BOSTON — Kaminski Auctions has announced its March Estates Auction. The auction features fine art, antiques and a premier selection of historical items from the San Diego estate of the Grant family, descendants of United States President Ulysses S. Grant. The auction takes place March 27-28, 2010 at Woodman’s Function Hall, Rt. 133 Main Street, Essex, Mass. Bidding commences at 11 a.m. each day and auction previews are scheduled March 26, 11 a.m.-8 p.m. and on the days of the auction from 9 a.m.-11 a.m. Live online bidding is available through LiveAuctioneers. Visit www.KaminskiAuctions.com for information.
Highlighting this two-day auction is a circa 1860s Japanese lacquered tea box (estimate $10,000-$15,000), originally owned by the Grant family. The box was presented to the First Family by the Emperor of Japan and bears two inscriptions: “Grant” on the box’s top and “Mrs. U. S. Grant” on its interior. The piece boasts four gilt legs, carved to resemble dragons’ heads. Adorning the sides of the box is a scene depicting a number of servants carrying a wealthy individual in a golden litter (a popular form of transportation in Japanese antiquity).
A Tiffany & Co. carriage clock (estimate $7,500-$12,500) is also part of the Grant family estate. According to an inscription on the clock, Ulysses S. Grant presented the stunning brass timepiece as a gift to his wife Julia D. Grant on June 1, 1881. It was then passed down through subsequent generations of the Grant family and makes its auction debut at Kaminski’s March sale. The clock is in fine condition, with only a light complementary patina in the crevasses of its brass construction. It is encased on four sides by fine French beveled glass, through which its intricate clockwork mechanisms are visible.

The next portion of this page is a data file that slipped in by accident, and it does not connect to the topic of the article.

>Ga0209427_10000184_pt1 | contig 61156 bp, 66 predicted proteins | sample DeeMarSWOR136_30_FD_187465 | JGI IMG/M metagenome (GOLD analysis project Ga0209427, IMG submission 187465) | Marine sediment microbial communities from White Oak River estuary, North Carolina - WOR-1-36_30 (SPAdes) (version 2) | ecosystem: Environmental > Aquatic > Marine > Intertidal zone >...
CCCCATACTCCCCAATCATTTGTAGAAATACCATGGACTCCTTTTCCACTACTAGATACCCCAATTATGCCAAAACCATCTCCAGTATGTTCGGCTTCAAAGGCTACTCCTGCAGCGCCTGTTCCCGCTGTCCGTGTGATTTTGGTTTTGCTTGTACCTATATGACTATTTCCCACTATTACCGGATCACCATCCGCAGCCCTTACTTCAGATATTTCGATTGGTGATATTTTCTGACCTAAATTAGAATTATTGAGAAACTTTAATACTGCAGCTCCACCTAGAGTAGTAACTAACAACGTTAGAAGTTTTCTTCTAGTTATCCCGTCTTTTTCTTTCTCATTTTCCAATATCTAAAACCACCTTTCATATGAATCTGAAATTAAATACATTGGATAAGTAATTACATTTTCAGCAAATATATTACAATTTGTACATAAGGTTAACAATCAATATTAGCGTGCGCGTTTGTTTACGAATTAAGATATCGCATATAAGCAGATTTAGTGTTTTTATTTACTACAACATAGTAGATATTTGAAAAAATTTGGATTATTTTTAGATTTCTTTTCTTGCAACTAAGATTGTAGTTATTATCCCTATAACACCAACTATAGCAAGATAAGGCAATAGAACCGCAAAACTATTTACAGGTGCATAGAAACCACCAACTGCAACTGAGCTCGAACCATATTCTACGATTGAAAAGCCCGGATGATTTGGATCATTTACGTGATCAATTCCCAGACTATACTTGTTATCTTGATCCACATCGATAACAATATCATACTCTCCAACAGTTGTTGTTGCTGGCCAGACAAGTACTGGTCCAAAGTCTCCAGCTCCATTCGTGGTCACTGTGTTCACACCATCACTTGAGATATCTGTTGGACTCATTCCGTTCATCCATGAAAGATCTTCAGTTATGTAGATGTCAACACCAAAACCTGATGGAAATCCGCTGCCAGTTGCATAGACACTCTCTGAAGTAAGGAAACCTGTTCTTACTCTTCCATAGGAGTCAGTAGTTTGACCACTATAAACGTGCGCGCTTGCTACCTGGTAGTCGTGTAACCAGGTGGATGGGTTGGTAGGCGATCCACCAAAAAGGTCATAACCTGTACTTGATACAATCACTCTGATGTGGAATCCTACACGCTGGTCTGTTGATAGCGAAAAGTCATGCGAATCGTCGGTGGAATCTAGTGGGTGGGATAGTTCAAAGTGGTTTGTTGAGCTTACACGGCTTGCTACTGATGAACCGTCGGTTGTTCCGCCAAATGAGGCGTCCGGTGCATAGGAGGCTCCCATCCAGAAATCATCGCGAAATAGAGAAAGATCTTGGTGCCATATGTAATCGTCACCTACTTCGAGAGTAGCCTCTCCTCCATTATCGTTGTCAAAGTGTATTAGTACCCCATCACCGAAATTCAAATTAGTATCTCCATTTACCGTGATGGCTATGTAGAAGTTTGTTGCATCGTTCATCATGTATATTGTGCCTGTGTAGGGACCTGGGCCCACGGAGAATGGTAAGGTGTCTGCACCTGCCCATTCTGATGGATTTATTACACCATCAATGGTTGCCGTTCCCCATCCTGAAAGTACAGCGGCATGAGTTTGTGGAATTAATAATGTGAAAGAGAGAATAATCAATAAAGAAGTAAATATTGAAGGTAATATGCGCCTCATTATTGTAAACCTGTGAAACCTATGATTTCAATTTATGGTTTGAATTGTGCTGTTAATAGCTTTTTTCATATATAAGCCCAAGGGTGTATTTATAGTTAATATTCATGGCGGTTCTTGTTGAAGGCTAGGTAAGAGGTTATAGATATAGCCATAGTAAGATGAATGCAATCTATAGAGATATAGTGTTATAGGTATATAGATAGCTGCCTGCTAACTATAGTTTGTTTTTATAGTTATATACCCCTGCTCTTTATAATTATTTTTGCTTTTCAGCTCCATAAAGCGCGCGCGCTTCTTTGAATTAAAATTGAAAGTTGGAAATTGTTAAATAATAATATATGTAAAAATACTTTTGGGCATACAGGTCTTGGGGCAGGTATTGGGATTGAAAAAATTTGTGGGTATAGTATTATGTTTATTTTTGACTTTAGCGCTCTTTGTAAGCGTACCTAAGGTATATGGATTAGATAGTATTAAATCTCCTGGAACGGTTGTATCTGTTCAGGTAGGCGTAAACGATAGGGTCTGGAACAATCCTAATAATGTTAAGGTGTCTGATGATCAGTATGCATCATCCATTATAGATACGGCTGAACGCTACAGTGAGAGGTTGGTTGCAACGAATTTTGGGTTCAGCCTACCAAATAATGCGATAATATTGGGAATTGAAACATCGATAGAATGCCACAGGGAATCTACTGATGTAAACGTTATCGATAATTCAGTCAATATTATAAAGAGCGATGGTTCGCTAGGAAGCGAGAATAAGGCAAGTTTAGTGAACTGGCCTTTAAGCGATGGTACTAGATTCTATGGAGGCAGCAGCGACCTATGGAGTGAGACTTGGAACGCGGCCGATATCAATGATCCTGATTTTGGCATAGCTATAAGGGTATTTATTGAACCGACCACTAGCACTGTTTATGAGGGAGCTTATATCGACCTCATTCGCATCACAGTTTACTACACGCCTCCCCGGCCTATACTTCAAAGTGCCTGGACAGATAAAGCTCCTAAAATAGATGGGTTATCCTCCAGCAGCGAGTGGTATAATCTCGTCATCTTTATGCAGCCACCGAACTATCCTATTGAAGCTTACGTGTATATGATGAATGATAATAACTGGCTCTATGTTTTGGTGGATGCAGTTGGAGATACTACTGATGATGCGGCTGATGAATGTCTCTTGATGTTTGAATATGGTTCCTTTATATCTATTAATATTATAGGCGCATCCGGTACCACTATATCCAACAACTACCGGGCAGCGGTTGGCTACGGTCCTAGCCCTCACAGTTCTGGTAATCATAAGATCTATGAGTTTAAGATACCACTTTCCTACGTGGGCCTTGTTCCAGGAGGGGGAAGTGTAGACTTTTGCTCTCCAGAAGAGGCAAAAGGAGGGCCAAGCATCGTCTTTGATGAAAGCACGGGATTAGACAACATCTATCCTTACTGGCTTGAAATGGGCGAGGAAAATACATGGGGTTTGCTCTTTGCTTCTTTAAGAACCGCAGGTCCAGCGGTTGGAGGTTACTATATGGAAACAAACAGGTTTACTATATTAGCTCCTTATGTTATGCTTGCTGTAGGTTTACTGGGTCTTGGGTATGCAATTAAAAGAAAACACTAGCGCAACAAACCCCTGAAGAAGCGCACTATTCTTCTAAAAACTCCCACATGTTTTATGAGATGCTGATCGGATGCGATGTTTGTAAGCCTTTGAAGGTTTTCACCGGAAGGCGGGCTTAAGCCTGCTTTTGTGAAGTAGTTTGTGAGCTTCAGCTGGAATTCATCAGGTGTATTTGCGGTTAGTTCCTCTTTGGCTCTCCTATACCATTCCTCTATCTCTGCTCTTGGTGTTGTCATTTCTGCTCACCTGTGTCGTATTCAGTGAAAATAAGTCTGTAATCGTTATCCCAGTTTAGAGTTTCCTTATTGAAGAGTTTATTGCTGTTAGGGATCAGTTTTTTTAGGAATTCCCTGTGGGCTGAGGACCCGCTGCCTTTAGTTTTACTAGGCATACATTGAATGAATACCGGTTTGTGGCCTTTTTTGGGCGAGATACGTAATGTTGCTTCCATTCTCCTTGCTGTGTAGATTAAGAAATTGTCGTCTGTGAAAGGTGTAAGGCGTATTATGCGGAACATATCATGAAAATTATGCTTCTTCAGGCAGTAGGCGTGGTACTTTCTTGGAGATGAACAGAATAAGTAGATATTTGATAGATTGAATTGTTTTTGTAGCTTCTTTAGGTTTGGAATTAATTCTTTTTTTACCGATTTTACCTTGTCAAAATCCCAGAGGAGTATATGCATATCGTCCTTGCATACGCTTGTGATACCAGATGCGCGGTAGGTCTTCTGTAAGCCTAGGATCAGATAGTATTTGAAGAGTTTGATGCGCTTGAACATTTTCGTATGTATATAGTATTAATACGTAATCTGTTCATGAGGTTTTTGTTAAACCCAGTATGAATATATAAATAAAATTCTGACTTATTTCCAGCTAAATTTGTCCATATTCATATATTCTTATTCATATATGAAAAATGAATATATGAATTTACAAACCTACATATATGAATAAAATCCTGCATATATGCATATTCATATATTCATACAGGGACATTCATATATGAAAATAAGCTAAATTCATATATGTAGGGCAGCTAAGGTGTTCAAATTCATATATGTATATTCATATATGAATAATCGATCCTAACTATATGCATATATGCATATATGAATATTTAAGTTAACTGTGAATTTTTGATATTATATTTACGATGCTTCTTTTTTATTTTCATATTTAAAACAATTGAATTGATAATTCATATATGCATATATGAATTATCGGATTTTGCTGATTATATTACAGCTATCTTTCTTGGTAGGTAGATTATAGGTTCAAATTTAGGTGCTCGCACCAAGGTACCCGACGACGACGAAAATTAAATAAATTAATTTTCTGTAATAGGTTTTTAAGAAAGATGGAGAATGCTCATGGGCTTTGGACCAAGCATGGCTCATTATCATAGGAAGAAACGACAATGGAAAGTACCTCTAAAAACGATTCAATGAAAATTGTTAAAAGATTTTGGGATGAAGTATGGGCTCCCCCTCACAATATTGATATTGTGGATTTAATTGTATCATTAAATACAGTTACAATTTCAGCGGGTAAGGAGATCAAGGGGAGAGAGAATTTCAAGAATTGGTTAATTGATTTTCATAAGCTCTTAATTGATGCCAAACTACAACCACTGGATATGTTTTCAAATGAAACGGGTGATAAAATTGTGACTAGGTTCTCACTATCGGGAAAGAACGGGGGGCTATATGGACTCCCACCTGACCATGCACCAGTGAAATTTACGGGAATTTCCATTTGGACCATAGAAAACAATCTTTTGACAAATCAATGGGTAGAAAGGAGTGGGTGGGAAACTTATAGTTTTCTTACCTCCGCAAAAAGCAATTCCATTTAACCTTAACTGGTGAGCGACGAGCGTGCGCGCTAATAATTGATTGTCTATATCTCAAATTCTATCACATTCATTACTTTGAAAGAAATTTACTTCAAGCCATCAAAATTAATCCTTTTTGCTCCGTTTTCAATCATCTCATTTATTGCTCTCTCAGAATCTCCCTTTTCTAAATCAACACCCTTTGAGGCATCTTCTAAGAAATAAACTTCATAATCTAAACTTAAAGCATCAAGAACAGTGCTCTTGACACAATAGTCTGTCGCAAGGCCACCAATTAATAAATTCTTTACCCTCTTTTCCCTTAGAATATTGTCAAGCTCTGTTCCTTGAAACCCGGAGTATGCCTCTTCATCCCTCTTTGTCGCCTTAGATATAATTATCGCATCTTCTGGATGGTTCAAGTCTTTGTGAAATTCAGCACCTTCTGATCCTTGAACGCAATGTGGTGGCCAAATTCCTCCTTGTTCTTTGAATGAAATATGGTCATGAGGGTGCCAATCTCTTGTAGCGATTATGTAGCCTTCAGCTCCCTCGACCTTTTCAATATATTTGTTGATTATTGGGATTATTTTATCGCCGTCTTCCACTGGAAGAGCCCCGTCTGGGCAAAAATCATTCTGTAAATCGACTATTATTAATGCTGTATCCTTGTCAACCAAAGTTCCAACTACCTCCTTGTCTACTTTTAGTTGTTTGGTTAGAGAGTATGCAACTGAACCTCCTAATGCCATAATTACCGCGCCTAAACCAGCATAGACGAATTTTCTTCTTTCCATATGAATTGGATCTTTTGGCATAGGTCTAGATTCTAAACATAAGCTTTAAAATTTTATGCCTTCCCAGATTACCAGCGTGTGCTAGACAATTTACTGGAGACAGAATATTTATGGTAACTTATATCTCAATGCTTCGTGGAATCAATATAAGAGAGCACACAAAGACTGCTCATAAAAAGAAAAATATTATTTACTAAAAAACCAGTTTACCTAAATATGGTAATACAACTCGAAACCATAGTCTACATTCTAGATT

Also offered is a painting by American artist Charles T. Webber (1825-1911), depicting the president’s father Jesse Grant with his young son Ulysses in uniform. The painting, housed in an ornate gilt frame, offers a rare glimpse in to the childhood of the 18th President. Webber was well known for his skillfully painted portraits and historical scenes. His most famous piece, “The Underground Railroad,” served as a tribute to abolitionists and is held at the Cincinnati Art Museum.
“These beautiful objects from the Grant estate are precious artifacts from a fascinating period of American History,” comments Frank Kaminski, owner of Kaminski Auctions. “The pieces have stood the test of time, preserved with loving care by the descendants of one of America’s great leaders.”
Photos courtesy Kaminski Auctions.
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